Riding to the rescue of Egypt and Tunisia

Posted on May 31, 2011


About USD40 billion is ready to flow. Is it enough? Are there strings attached?

Saudi, Qatari, Kuwaiti and G8 pledges to lend or invest billions into MENA nations could be just the oil required to calm turbulent waters. Obviously, the USD40 billion (or thereabouts) pledged to stabilize Egypt and Tunisia economically will be only the tip of the iceberg required over the longer term.

Egyptian Finance Minister Samir Radwan has said his country faces a funding gap of USD10-12 billion until June 2012. Economic growth in the fiscal year to mid-2011, forecast at 6% before the revolution, is now expected to be 2.6%. Growth in Tunisia is expected to plummet from 3.7% in 2010 to about 1% this year. The instability brought in by the revolution is estimated to have cost the economy about 4% of GDP.

The International Monetary Fund has said the Middle East’s financing needs are about USD168 billion over the next three years as the region transforms its economic model to try to bring down high levels of unemployment, which triggered the protests earlier this year. The IMF estimates that the region needs to create 55-70 million jobs for the young in the coming decade.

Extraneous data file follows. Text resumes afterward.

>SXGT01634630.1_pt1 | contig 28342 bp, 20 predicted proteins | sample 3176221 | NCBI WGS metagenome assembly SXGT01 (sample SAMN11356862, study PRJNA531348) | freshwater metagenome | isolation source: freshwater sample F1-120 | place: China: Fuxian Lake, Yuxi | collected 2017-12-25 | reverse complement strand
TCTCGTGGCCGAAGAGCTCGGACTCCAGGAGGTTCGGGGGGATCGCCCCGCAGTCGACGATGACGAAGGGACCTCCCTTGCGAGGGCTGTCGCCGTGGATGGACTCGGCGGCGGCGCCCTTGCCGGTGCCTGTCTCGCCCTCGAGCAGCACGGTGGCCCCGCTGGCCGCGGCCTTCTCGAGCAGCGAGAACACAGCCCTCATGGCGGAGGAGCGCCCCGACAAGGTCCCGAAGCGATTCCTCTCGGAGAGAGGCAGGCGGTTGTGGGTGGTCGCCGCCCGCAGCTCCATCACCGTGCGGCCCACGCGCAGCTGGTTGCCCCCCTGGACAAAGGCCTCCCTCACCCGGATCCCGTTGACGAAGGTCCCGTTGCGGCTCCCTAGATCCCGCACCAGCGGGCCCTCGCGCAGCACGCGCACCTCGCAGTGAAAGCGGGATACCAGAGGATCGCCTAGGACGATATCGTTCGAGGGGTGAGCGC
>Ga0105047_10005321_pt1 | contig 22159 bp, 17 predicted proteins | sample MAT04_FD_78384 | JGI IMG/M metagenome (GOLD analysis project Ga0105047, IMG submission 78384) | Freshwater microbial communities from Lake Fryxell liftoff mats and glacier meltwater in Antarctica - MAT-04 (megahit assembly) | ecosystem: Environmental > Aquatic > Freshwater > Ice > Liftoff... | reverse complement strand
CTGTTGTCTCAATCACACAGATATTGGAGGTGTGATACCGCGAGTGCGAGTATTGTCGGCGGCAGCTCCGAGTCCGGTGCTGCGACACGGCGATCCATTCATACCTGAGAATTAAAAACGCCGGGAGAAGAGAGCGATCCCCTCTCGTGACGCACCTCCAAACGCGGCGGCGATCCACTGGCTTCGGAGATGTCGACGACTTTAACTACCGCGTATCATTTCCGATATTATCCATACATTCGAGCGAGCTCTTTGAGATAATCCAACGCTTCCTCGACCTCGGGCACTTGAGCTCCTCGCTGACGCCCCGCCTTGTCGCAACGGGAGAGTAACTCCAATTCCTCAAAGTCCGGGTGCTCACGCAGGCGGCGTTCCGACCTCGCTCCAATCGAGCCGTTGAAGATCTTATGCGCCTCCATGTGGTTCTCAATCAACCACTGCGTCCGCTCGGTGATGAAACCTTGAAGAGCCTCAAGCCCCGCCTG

The fact, however, that some of the richest nations in the world are running to the aid of the struggling economies speaks volumes for the need for stability in the Middle East and North Africa. For one thing, the billion-plus population is a massive market – one that is currently seen as underserved. If some of the aspirations of the young are met and prosperity arrives in that class of population, consumption will increase, to the benefit of western companies and brands.

For another, the financing needs of infrastructure-building can become one of the largest drivers of economic growth as global companies seek out transparent and well-regulated opportunities in the region. And trade between nations, both regional and external, will get a leg up if the politics match up.

But is this a case of: you get the money if you give us another democracy? That may work from the western perspective, while a well-functioning democratic set-up in the region may actually scare the likes of Saudi Arabia and Qatar. For the latter, however, the priority would be to stabilize the regimes in North Africa. This would help keep the peace at home.

The key to achieving these multiple aims is a smooth political transition that ensures economic reforms are implemented quickly in the former dictatorships of North Africa and disruptions to recovery are minimized. And USD40 billion is probably a small price to pay to see that happen.

Posted in: Economy